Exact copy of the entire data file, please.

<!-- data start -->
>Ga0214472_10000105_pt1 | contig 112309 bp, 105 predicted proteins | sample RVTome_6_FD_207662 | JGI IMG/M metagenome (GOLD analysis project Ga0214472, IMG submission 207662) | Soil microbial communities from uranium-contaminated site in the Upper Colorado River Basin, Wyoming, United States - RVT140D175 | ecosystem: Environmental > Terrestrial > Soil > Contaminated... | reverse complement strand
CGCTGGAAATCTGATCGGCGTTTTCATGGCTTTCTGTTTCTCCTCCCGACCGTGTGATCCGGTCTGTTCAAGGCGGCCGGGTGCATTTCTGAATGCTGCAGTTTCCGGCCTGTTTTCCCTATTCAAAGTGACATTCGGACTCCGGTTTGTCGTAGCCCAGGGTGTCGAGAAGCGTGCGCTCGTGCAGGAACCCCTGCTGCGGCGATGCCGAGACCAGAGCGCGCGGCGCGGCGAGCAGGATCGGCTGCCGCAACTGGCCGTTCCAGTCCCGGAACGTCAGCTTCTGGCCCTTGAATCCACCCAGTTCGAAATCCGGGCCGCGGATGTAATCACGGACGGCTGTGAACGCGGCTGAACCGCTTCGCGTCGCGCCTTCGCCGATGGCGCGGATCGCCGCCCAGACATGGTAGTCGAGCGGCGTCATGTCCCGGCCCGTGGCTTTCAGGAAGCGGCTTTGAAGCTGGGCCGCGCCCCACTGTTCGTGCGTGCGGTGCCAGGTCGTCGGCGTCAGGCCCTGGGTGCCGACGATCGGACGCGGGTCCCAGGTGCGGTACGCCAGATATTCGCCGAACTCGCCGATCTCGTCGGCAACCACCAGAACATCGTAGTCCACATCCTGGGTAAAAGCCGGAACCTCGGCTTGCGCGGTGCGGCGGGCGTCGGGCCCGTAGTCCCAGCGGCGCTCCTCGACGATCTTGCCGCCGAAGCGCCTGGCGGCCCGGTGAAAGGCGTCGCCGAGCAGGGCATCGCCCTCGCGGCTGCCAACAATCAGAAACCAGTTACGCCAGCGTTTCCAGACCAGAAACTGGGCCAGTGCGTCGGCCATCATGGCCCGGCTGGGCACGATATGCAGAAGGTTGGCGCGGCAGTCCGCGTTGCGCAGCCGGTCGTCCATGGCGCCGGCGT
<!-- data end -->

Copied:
>Ga0214472_10000105_pt1 | contig 112309 bp, 105 predicted proteins | sample RVTome_6_FD_207662 | JGI IMG/M metagenome (GOLD analysis project Ga0214472, IMG submission 207662) | Soil microbial communities from uranium-contaminated site in the Upper Colorado River Basin, Wyoming, United States - RVT140D175 | ecosystem: Environmental > Terrestrial > Soil > Contaminated... | reverse complement strand
CGCTGGAAATCTGATCGGCGTTTTCATGGCTTTCTGTTTCTCCTCCCGACCGTGTGATCCGGTCTGTTCAAGGCGGCCGGGTGCATTTCTGAATGCTGCAGTTTCCGGCCTGTTTTCCCTATTCAAAGTGACATTCGGACTCCGGTTTGTCGTAGCCCAGGGTGTCGAGAAGCGTGCGCTCGTGCAGGAACCCCTGCTGCGGCGATGCCGAGACCAGAGCGCGCGGCGCGGCGAGCAGGATCGGCTGCCGCAACTGGCCGTTCCAGTCCCGGAACGTCAGCTTCTGGCCCTTGAATCCACCCAGTTCGAAATCCGGGCCGCGGATGTAATCACGGACGGCTGTGAACGCGGCTGAACCGCTTCGCGTCGCGCCTTCGCCGATGGCGCGGATCGCCGCCCAGACATGGTAGTCGAGCGGCGTCATGTCCCGGCCCGTGGCTTTCAGGAAGCGGCTTTGAAGCTGGGCCGCGCCCCACTGTTCGTGCGTGCGGTGCCAGGTCGTCGGCGTCAGGCCCTGGGTGCCGACGATCGGACGCGGGTCCCAGGTGCGGTACGCCAGATATTCGCCGAACTCGCCGATCTCGTCGGCAACCACCAGAACATCGTAGTCCACATCCTGGGTAAAAGCCGGAACCTCGGCTTGCGCGGTGCGGCGGGCGTCGGGCCCGTAGTCCCAGCGGCGCTCCTCGACGATCTTGCCGCCGAAGCGCCTGGCGGCCCGGTGAAAGGCGTCGCCGAGCAGGGCATCGCCCTCGCGGCTGCCAACAATCAGAAACCAGTTACGCCAGCGTTTCCAGACCAGAAACTGGGCCAGTGCGTCGGCCATCATGGCCCGGCTGGGCACGATATGCAGAAGGTTGGCGCGGCAGTCCGCGTTGCGCAGCCGGTCGTCCATGGCGCCGGCGT